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Proceedings Paper

Electroactive polymer (EAP) mobility device
Author(s): Mark Stasik; Megan Moore; Chuck Plaxico; Jay Sayre
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Paper Abstract

Ionomeric polymer-metal composites (IPMCs) are a class of electroactive polymers (EAPs) that silently bend and exert force in response to an applied voltage. In this work, a unique design is presented where IPMCs are used to accomplish rotary motion. A novel feature is that EAP actuation is used in conjunction with gravity to cause rotation. This idea could be used to create a self-driven roller device. Such a roller could resemble a wheel with a circular or cylindrical geometry, or a sphere capable of rolling in all directions. Numerical simulations were performed that show a two dimensional roller device can accomplish rolling motion as a result of IPMC actuation. Experimental data on the deformation performance of fabricated IPMCs was used to drive the numerical simulations of the device. A possible application of this mechanism could be a mobility device on the centimeter scale that can transport a payload silently to a target destination.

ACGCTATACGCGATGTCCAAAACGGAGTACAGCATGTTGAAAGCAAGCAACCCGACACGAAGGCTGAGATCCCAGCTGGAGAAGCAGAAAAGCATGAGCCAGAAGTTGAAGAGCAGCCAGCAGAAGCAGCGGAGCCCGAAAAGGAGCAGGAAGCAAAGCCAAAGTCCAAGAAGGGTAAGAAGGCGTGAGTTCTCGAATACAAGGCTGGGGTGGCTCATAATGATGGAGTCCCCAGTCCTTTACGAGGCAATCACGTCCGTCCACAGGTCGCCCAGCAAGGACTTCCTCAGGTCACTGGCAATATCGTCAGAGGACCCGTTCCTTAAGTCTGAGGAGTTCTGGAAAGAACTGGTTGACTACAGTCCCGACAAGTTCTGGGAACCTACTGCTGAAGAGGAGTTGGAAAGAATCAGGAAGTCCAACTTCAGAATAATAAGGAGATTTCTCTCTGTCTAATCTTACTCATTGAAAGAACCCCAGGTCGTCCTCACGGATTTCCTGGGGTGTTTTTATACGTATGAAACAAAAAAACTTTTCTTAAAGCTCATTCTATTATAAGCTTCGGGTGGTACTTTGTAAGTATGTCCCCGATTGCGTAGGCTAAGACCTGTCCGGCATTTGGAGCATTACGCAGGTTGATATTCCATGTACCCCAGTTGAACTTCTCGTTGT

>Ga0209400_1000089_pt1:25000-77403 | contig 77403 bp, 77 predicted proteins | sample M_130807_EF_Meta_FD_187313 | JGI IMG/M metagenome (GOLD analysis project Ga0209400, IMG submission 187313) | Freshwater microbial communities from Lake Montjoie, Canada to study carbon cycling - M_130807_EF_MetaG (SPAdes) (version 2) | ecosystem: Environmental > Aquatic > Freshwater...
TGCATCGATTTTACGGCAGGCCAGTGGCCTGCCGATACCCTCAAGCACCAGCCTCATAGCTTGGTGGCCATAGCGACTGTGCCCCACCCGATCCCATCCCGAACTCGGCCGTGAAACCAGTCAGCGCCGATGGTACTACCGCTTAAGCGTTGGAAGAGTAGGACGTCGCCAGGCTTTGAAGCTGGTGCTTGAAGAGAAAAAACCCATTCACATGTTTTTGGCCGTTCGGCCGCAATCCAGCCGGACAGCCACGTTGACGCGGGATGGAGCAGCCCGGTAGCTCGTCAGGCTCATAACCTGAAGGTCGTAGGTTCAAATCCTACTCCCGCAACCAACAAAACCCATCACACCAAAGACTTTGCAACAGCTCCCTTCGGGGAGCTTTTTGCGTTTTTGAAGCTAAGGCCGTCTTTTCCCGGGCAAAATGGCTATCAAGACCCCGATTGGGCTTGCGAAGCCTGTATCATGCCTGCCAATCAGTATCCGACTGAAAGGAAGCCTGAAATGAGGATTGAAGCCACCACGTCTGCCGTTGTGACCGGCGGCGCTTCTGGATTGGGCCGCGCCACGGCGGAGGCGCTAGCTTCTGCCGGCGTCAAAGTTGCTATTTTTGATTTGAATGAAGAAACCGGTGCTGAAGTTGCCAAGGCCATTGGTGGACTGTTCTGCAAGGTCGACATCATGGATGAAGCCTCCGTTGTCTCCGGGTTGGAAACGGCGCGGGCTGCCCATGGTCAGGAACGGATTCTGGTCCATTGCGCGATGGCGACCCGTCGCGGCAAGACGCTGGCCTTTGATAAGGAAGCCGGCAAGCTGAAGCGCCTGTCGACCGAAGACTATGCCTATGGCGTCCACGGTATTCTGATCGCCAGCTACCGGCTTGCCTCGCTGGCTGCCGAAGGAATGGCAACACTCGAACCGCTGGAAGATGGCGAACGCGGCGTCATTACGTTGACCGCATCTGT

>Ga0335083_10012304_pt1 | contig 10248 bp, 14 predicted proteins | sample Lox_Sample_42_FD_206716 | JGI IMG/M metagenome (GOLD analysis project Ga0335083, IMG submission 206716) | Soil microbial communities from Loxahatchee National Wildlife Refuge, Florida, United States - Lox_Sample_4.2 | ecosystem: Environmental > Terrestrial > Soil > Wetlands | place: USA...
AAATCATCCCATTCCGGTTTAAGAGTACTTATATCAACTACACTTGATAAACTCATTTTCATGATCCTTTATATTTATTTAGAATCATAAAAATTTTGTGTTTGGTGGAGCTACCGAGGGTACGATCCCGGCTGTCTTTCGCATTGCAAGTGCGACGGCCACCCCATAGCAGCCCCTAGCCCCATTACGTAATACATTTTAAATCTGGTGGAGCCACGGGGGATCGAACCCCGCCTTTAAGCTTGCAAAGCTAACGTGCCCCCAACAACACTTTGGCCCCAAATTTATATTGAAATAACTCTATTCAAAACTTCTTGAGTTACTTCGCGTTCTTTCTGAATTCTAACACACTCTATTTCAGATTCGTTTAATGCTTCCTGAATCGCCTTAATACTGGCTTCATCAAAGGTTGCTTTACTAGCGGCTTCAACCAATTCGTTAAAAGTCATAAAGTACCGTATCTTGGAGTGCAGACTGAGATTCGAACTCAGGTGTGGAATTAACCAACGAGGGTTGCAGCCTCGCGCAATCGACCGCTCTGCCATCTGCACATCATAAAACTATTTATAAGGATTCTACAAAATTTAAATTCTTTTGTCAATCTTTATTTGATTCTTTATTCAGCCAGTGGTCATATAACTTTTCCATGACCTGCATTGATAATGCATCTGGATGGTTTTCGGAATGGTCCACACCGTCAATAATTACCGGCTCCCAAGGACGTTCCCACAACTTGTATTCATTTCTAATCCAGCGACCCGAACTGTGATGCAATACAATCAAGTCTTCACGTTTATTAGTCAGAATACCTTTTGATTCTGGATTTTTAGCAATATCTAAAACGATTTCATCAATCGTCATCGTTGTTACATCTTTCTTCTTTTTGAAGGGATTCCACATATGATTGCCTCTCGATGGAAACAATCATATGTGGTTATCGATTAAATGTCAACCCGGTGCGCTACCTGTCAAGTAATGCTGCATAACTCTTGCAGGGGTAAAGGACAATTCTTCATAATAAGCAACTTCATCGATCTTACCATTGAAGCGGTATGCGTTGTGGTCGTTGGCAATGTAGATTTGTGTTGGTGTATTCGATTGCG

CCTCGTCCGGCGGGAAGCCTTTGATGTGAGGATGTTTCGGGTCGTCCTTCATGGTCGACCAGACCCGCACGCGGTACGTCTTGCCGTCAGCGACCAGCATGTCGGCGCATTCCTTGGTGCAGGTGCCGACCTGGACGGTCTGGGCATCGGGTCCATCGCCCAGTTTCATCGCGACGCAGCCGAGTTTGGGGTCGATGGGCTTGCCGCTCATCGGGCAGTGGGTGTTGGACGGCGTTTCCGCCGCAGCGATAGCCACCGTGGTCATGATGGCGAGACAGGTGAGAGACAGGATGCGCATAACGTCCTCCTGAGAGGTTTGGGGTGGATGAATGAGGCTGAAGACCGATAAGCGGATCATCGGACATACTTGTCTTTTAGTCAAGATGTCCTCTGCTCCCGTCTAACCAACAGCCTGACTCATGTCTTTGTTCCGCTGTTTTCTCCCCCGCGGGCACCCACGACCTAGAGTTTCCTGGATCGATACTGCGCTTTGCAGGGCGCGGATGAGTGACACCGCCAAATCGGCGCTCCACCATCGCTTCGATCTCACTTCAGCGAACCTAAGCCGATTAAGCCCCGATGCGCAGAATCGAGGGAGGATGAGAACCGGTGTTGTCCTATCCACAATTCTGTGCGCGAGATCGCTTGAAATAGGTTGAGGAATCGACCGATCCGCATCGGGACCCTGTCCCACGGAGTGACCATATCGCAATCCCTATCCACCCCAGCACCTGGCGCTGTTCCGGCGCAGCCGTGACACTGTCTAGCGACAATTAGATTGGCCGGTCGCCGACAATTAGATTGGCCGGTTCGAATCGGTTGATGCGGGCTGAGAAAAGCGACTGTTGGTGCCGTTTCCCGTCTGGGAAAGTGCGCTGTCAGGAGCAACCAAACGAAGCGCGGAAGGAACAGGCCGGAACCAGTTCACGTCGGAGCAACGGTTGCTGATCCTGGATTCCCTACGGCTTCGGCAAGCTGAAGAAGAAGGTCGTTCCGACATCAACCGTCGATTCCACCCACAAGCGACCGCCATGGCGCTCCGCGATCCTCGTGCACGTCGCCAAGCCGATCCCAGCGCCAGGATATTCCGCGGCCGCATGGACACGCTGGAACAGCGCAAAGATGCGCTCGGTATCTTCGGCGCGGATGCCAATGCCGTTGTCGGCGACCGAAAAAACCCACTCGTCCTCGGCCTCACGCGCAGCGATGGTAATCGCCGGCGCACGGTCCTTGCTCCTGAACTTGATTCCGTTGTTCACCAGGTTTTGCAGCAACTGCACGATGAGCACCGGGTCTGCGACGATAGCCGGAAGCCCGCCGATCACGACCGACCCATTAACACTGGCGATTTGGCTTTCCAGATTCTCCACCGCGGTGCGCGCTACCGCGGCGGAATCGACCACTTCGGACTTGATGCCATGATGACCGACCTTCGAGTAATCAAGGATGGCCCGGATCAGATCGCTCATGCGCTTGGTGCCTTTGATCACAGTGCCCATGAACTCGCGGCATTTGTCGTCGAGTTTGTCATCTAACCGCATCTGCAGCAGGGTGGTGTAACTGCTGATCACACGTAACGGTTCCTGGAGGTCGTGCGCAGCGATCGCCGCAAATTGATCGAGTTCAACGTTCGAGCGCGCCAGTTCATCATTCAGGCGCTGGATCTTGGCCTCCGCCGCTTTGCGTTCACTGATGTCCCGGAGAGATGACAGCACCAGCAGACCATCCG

Paper Details

Date Published: 9 April 2013
PDF: 19 pages
Proc. SPIE 8687, Electroactive Polymer Actuators and Devices (EAPAD) 2013, 86870B (9 April 2013); doi: 10.1117/12.2009037
Show Author Affiliations
Mark Stasik, Battelle Memorial Institute (United States)
Megan Moore, Battelle Memorial Institute (United States)
Chuck Plaxico, Battelle Memorial Institute (United States)
Jay Sayre, Battelle Memorial Institute (United States)


Published in SPIE Proceedings Vol. 8687:
Electroactive Polymer Actuators and Devices (EAPAD) 2013
Yoseph Bar-Cohen, Editor(s)

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